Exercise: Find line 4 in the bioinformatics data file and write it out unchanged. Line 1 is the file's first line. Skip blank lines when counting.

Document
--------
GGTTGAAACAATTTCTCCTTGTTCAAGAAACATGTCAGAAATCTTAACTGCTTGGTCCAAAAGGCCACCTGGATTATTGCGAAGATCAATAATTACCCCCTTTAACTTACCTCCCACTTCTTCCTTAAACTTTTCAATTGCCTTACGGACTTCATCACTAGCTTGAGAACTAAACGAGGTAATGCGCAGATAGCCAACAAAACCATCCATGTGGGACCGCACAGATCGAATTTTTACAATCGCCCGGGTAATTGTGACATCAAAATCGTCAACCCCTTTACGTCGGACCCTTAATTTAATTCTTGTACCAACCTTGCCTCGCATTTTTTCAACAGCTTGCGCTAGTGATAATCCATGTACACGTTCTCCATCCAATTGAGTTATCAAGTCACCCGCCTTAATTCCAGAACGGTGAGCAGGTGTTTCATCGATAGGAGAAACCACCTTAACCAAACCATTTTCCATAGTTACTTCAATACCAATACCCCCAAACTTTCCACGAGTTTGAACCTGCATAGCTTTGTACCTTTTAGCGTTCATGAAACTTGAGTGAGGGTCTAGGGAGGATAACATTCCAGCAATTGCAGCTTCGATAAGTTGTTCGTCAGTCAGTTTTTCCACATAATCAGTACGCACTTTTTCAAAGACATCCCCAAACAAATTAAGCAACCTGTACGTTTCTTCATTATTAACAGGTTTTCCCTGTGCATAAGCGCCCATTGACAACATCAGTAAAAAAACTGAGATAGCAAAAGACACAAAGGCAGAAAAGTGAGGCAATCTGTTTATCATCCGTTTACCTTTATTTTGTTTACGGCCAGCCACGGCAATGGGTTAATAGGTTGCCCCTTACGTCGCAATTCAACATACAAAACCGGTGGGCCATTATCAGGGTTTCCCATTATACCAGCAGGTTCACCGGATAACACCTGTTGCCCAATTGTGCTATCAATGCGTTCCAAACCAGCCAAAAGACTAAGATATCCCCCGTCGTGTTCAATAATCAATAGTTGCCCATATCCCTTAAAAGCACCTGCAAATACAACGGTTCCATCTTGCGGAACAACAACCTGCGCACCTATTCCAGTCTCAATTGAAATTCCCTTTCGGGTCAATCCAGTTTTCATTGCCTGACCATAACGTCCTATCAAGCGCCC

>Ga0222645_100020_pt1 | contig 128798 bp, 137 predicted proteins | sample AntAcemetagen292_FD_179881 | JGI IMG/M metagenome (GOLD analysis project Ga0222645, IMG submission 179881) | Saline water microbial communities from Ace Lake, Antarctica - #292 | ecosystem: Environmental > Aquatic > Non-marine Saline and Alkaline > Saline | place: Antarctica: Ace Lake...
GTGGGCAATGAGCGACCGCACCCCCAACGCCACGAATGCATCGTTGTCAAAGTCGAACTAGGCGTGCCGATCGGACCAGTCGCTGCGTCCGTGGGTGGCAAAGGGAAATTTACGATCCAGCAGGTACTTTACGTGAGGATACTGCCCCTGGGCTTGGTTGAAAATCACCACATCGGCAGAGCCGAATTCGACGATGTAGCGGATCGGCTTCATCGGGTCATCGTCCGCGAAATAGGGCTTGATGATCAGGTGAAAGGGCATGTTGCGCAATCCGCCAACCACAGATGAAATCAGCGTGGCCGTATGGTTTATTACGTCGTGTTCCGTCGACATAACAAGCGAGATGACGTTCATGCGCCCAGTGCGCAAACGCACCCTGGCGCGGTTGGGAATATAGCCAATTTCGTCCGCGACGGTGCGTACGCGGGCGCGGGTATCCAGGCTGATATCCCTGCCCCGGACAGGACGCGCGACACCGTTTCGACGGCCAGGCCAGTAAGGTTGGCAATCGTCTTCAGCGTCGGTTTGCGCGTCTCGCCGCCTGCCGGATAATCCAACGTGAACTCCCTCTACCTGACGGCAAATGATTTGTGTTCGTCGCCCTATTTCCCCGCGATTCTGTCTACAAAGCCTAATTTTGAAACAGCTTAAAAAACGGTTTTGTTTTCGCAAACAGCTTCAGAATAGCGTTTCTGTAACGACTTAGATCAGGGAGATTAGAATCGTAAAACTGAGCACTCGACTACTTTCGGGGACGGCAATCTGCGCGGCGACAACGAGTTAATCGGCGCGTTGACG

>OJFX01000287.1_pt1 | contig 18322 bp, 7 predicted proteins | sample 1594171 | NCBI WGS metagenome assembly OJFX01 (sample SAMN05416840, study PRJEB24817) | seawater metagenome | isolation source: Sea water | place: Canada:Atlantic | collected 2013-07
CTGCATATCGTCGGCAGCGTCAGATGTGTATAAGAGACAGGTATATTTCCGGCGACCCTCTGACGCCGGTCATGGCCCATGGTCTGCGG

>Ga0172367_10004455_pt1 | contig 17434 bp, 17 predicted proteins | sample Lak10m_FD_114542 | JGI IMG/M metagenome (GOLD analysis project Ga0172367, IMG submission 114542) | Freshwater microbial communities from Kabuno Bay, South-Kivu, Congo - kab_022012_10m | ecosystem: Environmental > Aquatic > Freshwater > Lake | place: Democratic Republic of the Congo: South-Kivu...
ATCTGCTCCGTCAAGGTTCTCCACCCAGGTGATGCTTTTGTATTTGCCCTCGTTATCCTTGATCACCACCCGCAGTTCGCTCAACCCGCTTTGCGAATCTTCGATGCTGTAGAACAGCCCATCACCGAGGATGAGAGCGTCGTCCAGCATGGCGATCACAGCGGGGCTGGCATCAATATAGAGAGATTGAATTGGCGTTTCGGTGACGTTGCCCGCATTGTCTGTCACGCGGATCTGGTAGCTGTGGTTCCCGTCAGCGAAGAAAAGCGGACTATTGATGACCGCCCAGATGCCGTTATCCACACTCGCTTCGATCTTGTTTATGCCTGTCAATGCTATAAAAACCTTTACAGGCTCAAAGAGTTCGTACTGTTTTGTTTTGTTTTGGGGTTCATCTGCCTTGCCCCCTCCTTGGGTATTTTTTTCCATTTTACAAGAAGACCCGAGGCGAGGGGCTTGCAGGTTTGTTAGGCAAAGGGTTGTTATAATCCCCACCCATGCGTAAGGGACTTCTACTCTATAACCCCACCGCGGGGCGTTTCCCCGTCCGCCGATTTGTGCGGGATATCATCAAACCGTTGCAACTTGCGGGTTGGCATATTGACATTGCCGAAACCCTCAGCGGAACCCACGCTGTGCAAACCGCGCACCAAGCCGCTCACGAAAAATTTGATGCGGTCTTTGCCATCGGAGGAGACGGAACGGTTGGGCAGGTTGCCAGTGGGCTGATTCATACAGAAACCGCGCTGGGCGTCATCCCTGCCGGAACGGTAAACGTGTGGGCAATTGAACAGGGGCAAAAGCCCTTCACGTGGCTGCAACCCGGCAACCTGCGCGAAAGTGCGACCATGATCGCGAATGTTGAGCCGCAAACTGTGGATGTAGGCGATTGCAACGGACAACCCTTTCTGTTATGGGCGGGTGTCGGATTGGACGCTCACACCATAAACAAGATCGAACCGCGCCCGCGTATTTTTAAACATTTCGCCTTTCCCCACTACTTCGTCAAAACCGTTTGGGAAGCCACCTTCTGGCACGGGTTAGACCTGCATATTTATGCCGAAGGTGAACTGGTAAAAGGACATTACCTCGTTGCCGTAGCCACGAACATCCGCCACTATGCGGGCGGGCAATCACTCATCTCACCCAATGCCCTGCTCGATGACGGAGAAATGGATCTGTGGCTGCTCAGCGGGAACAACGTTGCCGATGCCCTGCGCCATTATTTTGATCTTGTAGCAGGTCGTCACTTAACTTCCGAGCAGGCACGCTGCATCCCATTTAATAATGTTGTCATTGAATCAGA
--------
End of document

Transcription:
>OJFX01000287.1_pt1 | contig 18322 bp, 7 predicted proteins | sample 1594171 | NCBI WGS metagenome assembly OJFX01 (sample SAMN05416840, study PRJEB24817) | seawater metagenome | isolation source: Sea water | place: Canada:Atlantic | collected 2013-07